Carleton  
   
  
           

 
 
 
 

Research Funding:

NSERC Discovery Grant (April 2016 - March 2021)

Project Title:

Statistical methods for complex clinical and survey data


NSERC Discovery Grant (April 2011 - March 2016)

Project Title:

Statistical methods for clinical research


Research Projects:

Missing data analysis

Missing data are common in many clinical experiments. For example, in a longitudinal study, an individual's outcomes can be missing at one follow-up time, and be measured at the next follow-up time, resulting in a class of nonmonotone missingness patterns. If the probability that the outcomes are missing at a given time depends on the values of the (possibly unobserved) outcomes at that time, then the missing-data mechanism is nonignorable. Currently, I am involved in a project on AIDS data analysis with Stuart Lipsitz (Harvard Medical School) and Garrett Fitzmaurice (Harvard Medical School) in which the goal is to develop a suitable method for analyzing longitudinal data on CD4 counts from HIV-infected patients. A full likelihood approach is complicated algebraically, and requires extensive computation since there are many follow-up times. We explore a pseuo-likelihood approach based on a bivariate binary regression model for analyzing the data. I visited Nan Laird (Harvard School of Public Health) for two months in the Summer of 2009, and worked on a project jointly with Nan Laird and Garrett Fitzmaurice. The project involves the analysis of multiple binary outcomes using a multivariate logistic regression model with incomplete covariate data where auxiliary information is available. The auxiliary data are extraneous to the regression model of interest but predictive of the covariate with missing data.

Proteomics data analysis

Recently, I visited Wing Wong (Department of Statistics, Stanford University) during August-November 2009, and became involved in a project on proteomics data analysis. In this project, we consider analyzing longitudinal data on peptide (a component of a protein) intensities obtained from a group of patients. Data were also collected from a control group of healthy individuals. The goal is to determine proteins that are differentially expressed over time, and also to identify proteins that are differentially expressed in the patient and control groups. The longitudinal data obtained from the patient group contained many nonmonotone missing responses. These missing data are assumed to be nonignorbale, since the missingness may be due to the low abundance of the peptide intensity. We consider analyzing the data using a linear mixed model with a block-diagonal covariance structure. Since the large dataset involves thousands of peptides, and the full likelihood approach is computationally intensive, we consider using an approximation to the likelihood approach for analyzing the data. We use q-values (rather than standard p-values) for multiple tests of hypotheses to identify differentially expressed proteins. The proposed method may also be useful in the microarray analysis where longitudinal data on gene expressions can be obtained from a group of individuals. Here data may be missing due to low gene expression levels, and one needs to incorporate a nonignorable missing-data mechanism for analyzing such data.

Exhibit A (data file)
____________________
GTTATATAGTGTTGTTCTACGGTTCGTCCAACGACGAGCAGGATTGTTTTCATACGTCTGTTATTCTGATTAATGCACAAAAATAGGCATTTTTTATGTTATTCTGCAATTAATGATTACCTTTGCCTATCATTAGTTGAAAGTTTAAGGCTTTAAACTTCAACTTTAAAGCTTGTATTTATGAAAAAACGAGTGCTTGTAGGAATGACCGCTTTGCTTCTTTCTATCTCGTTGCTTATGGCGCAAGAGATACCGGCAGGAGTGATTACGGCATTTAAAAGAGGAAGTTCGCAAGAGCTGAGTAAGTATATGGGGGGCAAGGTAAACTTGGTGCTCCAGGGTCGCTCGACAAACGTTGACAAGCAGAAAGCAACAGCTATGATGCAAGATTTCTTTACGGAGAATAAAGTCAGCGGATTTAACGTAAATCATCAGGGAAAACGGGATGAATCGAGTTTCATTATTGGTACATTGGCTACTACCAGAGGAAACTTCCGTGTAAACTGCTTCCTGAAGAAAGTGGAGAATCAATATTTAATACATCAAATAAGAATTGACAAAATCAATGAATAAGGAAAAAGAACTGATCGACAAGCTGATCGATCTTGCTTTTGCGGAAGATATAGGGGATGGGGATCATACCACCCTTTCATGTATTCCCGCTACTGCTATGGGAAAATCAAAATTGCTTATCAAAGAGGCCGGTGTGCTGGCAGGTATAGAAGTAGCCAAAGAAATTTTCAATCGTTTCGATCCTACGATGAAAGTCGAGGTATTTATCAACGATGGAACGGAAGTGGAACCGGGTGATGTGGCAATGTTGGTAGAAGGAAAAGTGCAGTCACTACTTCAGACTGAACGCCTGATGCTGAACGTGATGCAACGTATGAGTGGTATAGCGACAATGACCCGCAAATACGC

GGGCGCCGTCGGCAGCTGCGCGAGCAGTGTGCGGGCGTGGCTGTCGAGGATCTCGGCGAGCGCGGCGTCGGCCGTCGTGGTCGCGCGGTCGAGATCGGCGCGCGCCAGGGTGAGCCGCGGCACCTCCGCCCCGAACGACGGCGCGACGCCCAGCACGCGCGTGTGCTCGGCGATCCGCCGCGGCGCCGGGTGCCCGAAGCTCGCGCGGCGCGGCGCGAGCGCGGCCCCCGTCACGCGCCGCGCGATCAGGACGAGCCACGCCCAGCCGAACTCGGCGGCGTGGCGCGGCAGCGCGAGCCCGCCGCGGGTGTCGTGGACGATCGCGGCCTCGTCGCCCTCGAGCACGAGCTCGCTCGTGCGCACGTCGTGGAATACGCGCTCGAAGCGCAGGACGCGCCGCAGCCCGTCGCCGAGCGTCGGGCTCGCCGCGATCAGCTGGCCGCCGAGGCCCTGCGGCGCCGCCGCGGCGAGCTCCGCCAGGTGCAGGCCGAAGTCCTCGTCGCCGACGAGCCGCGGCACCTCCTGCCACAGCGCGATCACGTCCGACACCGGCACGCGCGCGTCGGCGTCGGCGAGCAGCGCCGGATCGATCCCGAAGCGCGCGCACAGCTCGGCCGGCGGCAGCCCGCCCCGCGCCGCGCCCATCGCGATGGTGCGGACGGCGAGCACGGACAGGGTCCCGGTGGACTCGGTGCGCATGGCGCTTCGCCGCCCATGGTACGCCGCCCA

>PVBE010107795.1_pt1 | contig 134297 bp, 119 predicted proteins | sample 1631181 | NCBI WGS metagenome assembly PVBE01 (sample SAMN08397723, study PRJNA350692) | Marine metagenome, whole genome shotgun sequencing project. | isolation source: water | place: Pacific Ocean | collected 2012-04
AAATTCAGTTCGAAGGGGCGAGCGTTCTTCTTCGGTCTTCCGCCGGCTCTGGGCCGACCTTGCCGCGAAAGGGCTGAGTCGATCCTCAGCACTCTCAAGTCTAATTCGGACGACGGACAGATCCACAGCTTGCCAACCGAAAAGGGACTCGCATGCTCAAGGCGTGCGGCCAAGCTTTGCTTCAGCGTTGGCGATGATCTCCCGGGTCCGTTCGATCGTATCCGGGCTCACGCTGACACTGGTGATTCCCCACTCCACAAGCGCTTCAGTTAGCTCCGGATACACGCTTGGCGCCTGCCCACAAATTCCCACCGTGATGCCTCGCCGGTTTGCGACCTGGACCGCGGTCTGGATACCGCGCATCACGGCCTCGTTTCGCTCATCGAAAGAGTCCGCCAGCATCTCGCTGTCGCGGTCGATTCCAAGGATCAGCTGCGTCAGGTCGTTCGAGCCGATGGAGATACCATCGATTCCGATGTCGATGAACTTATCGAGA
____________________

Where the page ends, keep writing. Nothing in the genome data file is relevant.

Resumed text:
Robust small area estimation

This is a continuation of the project on small area estimation with Jon Rao (Carleton University). Recently, we wrote a joint paper Sinha and Rao (2009, The Canadian Journal of Statistics) in which we proposed and explored a robust method for small area estimation. The robust method, developed in the framework of the maximum likelihood estimation in linear mixed effects models, is useful in downweighting the potential outliers in the data when estimating the model parameters. In the current project, we allow for the possibility that the mean response function is nonlinear, and we consider using a spline regression equation to model the nonlinear structure. We also allow for the possibility that there are outliers in the random effects as well as random errors, and we investigate a robust approach for analyzing such data in the presence of outliers.

Optimal designs for GLMMs

In this collaborative project with Xiaojian Xu (Department of Mathematics, Brock University), we study sequential optimal design methodologies for efficient estimation in generalized linear mixed models (GLMMs). GLMMs are commonly used in the analysis of clustered correlated discrete binary and count data including longitudinal data or repeated measurements. We study the properties of the ML estimators obtained under the sequential design schemes.